The deteriorating security situation in the Federal Capital Territory, particularly the satellite towns may not be unconnected to poor infrastructure in the nation’s capital.
Aside from the city centre that is well developed and the Area Council headquarters which had acquired the distinction of being tagged glorified villages, satellite towns in the Federal Capital Territory (FCT) occupy an unenviable position of housing a high preponderance of FCT population.
These satellite towns and some parts of the ‘developed’ areas lack basic technologies such as Closed-circuit Television, CCTV, also known as video surveillance which could aid in tracking criminal activities in the city.
Through surveillance cameras, the police can both prevent crimes from happening and can quickly solve criminal cases with material evidence.
Many countries in the world now employ public video surveillance as a primary tool to monitor population movements and to prevent crime and terrorism, both in the private and public sectors.
However, the situation in Nigeria is totally different as only a few government and private facilities have been able to install the surveillance video.
Another essential amenity lacking in the city that could also help in tracking criminal activities is the solar street lights.
The criminal elements usually invade communities and unleash terrors on innocent residents during the dark period.
Newsmen observed that most deadly attacks that have been carried out in the city recently happened in the dark when the identities of the assailants can hardly be ascertained.
Some of the satellite towns where insecurity is currently ravaging include, Bwari; Kubwa; Karshi; Kuje; Kusaki–Yanga; Dobi; Anagada and Gosa.
Some residents who spoke with news correspondent identified lack of CCTV as part of the factors fueling insecurity in the FCT, Abuja.
A trader at the Bwari market, Ngozi A. Johnson lamented the level of criminality in the area, particularly in the market.
According to him, “Imagine we have CCTV mounted in some strategic areas in the market, we wouldn’t be losing our goods to these mischievous persons who only believe in making themselves rich by stealing what belongs to others.
“I know very well that with the sophisticated technology being employed in other parts of the world, the kind of security situation we experience here in Nigeria wouldn’t have been.
“It is time for the government to spend more on developing the nation as that will in turn help curtail the security challenges.”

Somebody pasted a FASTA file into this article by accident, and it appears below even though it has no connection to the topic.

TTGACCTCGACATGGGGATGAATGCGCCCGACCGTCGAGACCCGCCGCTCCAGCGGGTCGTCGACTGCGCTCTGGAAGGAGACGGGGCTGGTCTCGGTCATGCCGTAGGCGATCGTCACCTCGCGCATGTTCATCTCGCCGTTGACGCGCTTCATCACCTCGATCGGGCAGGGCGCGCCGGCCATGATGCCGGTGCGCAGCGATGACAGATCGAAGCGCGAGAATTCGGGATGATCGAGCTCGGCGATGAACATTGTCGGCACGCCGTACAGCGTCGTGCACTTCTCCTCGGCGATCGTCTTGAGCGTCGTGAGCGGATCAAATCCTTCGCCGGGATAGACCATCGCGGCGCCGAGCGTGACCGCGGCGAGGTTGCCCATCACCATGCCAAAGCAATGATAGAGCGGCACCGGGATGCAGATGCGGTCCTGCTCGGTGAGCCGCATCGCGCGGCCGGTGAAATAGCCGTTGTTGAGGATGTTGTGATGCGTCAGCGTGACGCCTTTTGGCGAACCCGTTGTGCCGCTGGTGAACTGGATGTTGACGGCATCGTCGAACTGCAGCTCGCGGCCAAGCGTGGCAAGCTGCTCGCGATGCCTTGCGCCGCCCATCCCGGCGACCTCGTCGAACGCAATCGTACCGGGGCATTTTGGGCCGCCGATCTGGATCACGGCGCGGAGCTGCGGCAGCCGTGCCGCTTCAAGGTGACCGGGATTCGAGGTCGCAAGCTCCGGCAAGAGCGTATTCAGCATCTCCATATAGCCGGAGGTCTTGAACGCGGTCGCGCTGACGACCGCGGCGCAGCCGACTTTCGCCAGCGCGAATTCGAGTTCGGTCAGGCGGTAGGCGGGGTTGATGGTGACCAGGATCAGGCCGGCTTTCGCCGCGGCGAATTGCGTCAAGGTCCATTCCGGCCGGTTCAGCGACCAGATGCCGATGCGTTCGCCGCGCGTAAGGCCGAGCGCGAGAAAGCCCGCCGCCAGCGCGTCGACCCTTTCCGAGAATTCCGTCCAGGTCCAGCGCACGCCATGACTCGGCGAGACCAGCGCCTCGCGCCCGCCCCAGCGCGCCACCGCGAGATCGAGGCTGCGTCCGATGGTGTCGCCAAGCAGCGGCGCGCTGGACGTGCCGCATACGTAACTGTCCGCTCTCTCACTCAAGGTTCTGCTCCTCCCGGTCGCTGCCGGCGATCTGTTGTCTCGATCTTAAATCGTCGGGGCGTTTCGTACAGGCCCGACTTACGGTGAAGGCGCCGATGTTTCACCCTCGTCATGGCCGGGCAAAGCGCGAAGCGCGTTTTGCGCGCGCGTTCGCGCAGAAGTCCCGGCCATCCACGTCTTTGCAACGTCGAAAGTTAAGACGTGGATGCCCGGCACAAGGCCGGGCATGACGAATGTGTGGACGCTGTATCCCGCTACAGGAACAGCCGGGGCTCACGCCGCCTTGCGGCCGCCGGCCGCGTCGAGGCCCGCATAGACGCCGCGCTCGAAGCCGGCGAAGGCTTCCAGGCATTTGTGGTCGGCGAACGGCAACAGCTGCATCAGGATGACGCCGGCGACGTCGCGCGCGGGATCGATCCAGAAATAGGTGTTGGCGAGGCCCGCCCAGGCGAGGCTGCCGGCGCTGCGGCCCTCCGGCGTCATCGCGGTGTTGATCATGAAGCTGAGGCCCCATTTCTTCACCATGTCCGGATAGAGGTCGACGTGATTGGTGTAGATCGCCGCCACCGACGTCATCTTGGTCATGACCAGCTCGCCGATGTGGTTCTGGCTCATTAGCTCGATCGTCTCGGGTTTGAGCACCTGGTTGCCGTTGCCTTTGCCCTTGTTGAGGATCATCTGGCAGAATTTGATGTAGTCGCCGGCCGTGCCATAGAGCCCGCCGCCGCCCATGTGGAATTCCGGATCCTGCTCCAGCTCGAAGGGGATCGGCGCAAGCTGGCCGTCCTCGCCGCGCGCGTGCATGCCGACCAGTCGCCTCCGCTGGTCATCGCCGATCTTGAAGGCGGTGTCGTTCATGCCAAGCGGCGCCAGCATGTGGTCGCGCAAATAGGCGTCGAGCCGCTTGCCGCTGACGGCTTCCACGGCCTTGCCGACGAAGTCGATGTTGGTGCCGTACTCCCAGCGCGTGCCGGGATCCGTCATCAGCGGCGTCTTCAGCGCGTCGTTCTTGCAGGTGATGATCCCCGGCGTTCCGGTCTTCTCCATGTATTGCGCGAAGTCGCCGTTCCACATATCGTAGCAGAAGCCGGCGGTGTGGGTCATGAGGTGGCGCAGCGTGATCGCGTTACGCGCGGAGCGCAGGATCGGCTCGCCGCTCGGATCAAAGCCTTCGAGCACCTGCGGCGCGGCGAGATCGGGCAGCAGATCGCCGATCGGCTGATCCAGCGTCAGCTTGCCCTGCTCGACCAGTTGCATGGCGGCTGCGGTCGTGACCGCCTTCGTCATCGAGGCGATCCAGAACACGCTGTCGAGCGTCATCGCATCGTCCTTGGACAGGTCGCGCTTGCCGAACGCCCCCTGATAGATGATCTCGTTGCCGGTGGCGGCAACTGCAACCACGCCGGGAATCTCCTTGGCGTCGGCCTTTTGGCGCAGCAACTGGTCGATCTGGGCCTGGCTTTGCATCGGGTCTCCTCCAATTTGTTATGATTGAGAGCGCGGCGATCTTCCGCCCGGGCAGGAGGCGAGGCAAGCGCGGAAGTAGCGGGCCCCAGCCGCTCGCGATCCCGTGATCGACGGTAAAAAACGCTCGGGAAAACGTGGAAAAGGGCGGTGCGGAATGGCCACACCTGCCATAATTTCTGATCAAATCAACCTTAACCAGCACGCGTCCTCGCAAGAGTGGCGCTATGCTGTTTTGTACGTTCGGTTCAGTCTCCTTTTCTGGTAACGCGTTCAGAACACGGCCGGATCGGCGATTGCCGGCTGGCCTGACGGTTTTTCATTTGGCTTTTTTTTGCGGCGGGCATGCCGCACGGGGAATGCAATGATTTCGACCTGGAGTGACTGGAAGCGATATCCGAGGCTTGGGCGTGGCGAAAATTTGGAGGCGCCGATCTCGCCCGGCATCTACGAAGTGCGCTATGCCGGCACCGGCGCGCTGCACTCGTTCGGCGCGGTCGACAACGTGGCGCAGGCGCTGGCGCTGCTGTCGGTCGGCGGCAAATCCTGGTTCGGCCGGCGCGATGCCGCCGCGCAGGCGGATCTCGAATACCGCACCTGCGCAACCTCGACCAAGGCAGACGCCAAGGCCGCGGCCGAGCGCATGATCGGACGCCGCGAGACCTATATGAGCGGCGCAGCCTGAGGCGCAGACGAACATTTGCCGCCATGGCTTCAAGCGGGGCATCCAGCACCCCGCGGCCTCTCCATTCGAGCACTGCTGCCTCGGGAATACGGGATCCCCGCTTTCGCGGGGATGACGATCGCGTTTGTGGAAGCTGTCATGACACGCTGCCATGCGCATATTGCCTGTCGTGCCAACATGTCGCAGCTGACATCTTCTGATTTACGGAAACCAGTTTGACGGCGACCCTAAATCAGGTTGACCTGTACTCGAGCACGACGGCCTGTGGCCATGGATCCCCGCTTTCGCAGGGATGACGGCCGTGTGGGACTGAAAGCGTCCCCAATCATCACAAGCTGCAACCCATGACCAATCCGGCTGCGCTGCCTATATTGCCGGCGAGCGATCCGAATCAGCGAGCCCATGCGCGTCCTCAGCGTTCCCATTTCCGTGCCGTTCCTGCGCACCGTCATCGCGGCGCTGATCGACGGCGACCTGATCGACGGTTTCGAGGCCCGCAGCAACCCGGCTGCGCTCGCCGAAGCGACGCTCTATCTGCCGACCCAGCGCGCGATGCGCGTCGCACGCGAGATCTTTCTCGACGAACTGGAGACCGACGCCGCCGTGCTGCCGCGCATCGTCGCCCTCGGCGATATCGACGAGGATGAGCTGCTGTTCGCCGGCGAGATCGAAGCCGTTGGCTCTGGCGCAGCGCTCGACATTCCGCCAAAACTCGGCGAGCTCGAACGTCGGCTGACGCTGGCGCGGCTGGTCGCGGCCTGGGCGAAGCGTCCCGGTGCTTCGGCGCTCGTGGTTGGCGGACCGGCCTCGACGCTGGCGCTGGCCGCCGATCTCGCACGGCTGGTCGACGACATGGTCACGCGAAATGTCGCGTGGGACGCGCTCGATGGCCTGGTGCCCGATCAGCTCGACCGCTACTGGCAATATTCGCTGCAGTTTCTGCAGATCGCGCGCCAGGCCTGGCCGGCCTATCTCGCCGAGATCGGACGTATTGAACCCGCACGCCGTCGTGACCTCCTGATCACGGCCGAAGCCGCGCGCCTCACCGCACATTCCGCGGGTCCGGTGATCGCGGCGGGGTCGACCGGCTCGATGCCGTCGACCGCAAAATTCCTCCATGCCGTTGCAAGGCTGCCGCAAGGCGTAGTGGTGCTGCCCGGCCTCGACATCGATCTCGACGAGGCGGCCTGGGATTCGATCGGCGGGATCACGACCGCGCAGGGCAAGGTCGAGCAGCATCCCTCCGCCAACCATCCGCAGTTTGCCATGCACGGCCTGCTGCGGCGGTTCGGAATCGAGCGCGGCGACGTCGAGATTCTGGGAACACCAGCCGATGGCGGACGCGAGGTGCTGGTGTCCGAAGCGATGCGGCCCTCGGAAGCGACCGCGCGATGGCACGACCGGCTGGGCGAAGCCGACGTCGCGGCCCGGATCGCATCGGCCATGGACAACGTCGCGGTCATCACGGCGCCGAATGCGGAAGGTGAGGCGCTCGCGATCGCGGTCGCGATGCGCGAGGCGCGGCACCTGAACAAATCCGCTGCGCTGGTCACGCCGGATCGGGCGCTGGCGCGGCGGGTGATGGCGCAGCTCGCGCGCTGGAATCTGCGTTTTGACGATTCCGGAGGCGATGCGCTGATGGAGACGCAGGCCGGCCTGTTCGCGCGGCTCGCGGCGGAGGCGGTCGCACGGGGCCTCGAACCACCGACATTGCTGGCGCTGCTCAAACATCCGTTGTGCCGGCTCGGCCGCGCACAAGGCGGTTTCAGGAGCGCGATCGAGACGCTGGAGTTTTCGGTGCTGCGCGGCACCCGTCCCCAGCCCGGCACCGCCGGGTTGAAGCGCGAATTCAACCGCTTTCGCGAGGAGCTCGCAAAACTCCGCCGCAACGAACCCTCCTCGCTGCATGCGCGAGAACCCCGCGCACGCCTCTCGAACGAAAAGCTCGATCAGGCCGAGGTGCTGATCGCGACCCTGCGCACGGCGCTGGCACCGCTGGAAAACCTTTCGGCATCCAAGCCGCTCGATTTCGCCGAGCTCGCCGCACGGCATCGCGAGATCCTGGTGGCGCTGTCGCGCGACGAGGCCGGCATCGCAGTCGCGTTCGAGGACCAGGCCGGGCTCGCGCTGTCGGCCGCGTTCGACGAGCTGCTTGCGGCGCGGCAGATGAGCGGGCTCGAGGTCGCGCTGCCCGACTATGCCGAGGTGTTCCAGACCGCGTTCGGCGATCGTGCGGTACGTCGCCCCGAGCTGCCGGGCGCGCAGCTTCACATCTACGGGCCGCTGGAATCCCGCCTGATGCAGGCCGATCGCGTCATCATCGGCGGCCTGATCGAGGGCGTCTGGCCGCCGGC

Another concerned resident, Ahmed Tana, a resident of Kuje told our correspondent that underdevelopment has contributed to the security crisis rocking the nation’s capital.
“In other countries, whether day or night, everywhere is illuminated and that helps in curtailing crimes in such places.
“Even when crime occurs in those places, investigation is always easy for the security personnel due to technology.
“There was a robbery somewhere here recently at the main road and no one could identify even the plate-number of the vehicle the armed robbers used because everywhere was dark.
“Nigeria needs to wake up and follow other nations as the entire world goes digital”, he said.
Efforts to get comments from the Federal Capital Administration and the FCT Police Command proved abortive as both persons contacted declined speaking with our correspondent.
However, the Federal Capital Territory Administration (FCTA) in collaboration with the African Development Bank (AfDB) had recently said it was set to urbanise eight FCT satellite towns which includes, Jikwoyi, Gwagwalada, Kuje, Dutsen-Alhaji, Abaji, Orozo, Zuba, and Kwali.
According to the FCT Minister of State Dr Ramatu Tijjani Aliyu, the Administration is planning to provide increased budgetary allocation to support critical infrastructure development outside the city centre, notably roads and bridges, water supply and sanitation, primary healthcare and renewable energy solutions, amongst others.
“The onus is on us to continue to find solutions to the attendant multi-dimensional consequences of rapid urbanisation as we strive to provide liveable spaces both within and outside urban centres,” she said.
But newsmen findings have revealed some of the street lights installed on major highways in the city are mostly not functional, putting the nation’s capital at a high risk of insecurity.
A commercial driver, Ali Yusifu told newsmen that most of the street lights don’t work at night, especially at the dead of the night while returning from business.
He said, ” I work mostly at night, but around the dead hour of the night, your heart is in your mouth because everywhere is dark. Is this supposed to be the capital city of a country?”
Newsmen observes that among the satellite towns in the nation’s capital, only a few streets in Kubwa have solar lights with very weak illuminating capacity. The rest satellite towns always struggle with criminals at night.
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